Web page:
In this chapter I'd like to talk about worldbuilding, which is something you need to consider if you're writing fanfiction for a Science Fiction or Fantasy universe. For those unfamiliar with the term, worldbuilding is, according to Wikipedia, "the process of constructing an imaginary world, sometimes associated with a whole fictional universe." In other words, it's a process through which you create the world where your story takes place.
Much like in the case of canon characters, fanfiction authors are lucky in the sense that they have an already-made universe at their disposal, namely the one created by the original author. However, this does not mean that there is no work involved on their part when writing new stories in a canon universe.
Before anything else, fanfiction writers need to know their way around the canon world that they are writing in. This means being familiar with things like geography, history, culture, races, customs, languages, economy, basically everything that makes up a working universe. You don't have to know everything about everything at all times. But it is a good idea to research the specific aspects that your story focuses on. For example, I write about a Hobbit and a Dwarf. I'm not researching the entire mythos of Middle-Earth. Rather, I'm reading up on the specifics of Hobbit and Dwarf cultures that I am seeking to explore in my stories. There are plenty of resources to get all this information from: the canon stories themselves, additional material from the author, fan wikis, even fan forums and blogs. If your franchise has associated video games, you can look at those as well, as they tend to work as an expanded universe.
The really interesting part comes in when you need to build upon the existing world, adding new elements to it that make sense within the greater context.
Apart from researching the canon world itself, a great way to come up with believable additions to the canon is drawing upon the real-world cultures that the original author used for inspiration, and even on aspects of your own culture that happen to be similar. For example, Tolkien's Dwarves are based partially on the Vikings, so I am looking into Viking culture in order to approximate elements of Dwarf culture that I want to write about. In the first chapter of my current story, Days of Agony, I have a scene where battle wounds are treated using a fire-heated blade (hence the name of the chapter, "Sealed with Fire"). Cauterization is a medical practice that was used by the Vikings, as well as a general practice in medieval field medicine.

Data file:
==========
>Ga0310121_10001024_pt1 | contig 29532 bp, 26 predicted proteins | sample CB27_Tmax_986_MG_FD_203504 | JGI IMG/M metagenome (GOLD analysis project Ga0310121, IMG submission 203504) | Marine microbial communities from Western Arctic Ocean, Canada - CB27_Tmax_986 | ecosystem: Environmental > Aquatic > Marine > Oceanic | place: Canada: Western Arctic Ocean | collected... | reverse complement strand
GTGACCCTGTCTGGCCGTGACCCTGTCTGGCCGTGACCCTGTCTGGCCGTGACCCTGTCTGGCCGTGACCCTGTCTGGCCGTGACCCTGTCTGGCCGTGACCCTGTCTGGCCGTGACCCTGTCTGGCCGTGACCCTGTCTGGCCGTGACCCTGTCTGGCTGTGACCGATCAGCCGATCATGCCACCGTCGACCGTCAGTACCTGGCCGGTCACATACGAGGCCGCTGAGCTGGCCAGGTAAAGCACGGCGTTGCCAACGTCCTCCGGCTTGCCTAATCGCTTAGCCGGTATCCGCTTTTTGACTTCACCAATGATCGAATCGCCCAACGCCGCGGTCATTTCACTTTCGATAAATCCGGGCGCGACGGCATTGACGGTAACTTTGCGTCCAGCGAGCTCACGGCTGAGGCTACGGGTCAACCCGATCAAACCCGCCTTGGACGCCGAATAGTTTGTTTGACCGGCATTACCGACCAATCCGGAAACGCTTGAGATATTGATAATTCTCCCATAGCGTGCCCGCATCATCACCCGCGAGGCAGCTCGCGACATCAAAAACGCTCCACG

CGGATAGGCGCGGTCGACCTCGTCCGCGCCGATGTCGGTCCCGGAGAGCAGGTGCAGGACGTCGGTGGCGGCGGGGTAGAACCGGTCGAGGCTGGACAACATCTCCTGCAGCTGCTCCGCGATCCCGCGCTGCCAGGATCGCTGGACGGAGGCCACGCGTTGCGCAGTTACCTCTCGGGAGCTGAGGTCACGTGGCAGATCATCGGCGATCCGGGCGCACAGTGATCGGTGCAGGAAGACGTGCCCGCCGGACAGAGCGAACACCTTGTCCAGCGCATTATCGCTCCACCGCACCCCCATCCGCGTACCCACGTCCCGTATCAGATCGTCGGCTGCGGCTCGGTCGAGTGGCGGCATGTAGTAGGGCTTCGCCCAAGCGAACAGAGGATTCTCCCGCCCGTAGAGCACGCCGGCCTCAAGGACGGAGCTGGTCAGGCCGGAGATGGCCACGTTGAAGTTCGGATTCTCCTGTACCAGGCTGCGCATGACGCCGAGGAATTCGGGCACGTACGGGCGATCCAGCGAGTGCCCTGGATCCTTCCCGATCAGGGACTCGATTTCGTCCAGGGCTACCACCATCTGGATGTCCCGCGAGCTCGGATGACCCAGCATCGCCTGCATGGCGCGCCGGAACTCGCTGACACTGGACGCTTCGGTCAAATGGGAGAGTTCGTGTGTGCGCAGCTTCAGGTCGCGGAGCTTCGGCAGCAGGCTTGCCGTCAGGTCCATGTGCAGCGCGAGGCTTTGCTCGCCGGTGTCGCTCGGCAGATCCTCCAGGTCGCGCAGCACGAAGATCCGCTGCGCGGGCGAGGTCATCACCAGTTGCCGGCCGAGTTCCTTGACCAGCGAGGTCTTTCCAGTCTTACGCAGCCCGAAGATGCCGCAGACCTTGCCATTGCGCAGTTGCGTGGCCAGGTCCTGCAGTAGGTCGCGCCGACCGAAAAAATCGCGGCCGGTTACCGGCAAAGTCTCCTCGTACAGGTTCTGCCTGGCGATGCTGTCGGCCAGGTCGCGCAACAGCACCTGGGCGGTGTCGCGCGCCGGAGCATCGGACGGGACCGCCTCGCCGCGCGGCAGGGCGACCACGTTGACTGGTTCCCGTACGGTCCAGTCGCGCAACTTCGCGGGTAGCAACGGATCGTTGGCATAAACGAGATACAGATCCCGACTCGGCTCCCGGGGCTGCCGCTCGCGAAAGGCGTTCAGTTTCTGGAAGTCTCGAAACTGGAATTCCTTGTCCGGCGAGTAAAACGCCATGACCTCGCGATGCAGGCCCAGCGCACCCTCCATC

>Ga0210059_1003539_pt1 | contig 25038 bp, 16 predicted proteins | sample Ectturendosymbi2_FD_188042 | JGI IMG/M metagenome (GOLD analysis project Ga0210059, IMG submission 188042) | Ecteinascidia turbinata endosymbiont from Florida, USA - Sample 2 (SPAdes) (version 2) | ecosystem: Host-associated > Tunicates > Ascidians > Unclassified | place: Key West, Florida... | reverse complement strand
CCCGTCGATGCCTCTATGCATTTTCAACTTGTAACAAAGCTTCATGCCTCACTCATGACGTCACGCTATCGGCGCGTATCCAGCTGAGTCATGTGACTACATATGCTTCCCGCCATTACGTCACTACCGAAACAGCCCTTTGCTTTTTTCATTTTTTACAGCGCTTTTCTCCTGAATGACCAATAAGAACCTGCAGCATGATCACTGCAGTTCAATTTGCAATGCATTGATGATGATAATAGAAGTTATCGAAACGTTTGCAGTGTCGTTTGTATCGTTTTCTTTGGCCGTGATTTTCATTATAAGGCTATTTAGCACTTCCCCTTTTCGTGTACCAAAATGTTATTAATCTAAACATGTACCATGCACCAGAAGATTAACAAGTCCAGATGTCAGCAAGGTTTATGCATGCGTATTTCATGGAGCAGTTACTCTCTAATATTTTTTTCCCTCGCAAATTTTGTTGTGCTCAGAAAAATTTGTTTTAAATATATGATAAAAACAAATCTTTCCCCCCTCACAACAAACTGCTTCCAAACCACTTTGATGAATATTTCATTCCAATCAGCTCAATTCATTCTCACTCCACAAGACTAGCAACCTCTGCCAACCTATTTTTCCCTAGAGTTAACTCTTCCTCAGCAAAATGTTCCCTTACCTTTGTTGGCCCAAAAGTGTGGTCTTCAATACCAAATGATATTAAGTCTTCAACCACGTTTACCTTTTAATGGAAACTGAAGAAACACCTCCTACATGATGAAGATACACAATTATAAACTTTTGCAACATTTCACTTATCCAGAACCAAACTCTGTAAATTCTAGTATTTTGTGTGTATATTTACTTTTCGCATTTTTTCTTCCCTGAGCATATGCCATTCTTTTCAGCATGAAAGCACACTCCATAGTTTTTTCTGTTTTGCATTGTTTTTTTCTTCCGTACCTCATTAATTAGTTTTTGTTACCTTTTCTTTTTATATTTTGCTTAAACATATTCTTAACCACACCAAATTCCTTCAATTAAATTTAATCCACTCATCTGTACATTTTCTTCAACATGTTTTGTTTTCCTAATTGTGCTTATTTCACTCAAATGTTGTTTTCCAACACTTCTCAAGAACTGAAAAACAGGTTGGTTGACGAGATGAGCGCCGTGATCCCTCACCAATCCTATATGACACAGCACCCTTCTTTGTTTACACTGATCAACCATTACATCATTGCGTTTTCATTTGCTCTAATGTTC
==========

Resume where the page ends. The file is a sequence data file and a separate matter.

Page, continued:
I've also mentioned one's own culture as a good place to look for similarities with the fictional universe you're writing in. Even if this is fanfiction, you can and you should use your experience of the real world in order to enrich the fictional one.
When introducing a new element into a canon world, it's important to make sure that it fits and to describe it adequately enough for the reader to get a clear picture of it.
As a conclusion to this chapter, I'd like to give an example from my own work which encompasses most of what I've talked about so far. In one of my Hobbit-based stories, called The Dagger of Durin, I wanted to create a new piece of Dwarf mythos - a legendary dagger that has been an heirloom of Thorin Oakenshield's house. For the appearance and legend of the dagger, I went to the canon universe as well as to the real world. I had a look at Viking daggers to get an idea of the shape and size of the blade, but I added elements of Dwarf-specific weaponry as seen in the Hobbit movies - I added Thorin's own seal to the handle and Dwarf runes along the blade. As for the legend around it, I researched the canon figure of Durin, Thorin's ancestor, and the first owner of the dagger as I imagined it. I tried to work it into his canon history and came up with the idea that the dagger had been a faithful companion to him on his journey to the place where he founded his kingdom and then throughout his reign as king.
I hope that this chapter has been helpful and I'd like to wrap up by saying that worldbuilding in fanfiction can be a great way for new writers to learn how to build fictional worlds of their own in case they mean to move on to writing original fiction at some point. So this can be both fun and useful, and I encourage anyone wanting to write fanfiction to invest some time and some thought into creating a believable world for their stories.
What are the addictions that you wrote or read about your Fandom that you like the most?
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How to Write FanfictionNon-Fiction
How to Write Fanfiction is a writing resource that contains tips and tricks on crafting fanfiction stories - by the community, for the community. This guide will serve as a helpful point of reference for fanfiction writers both old and new. We ultim...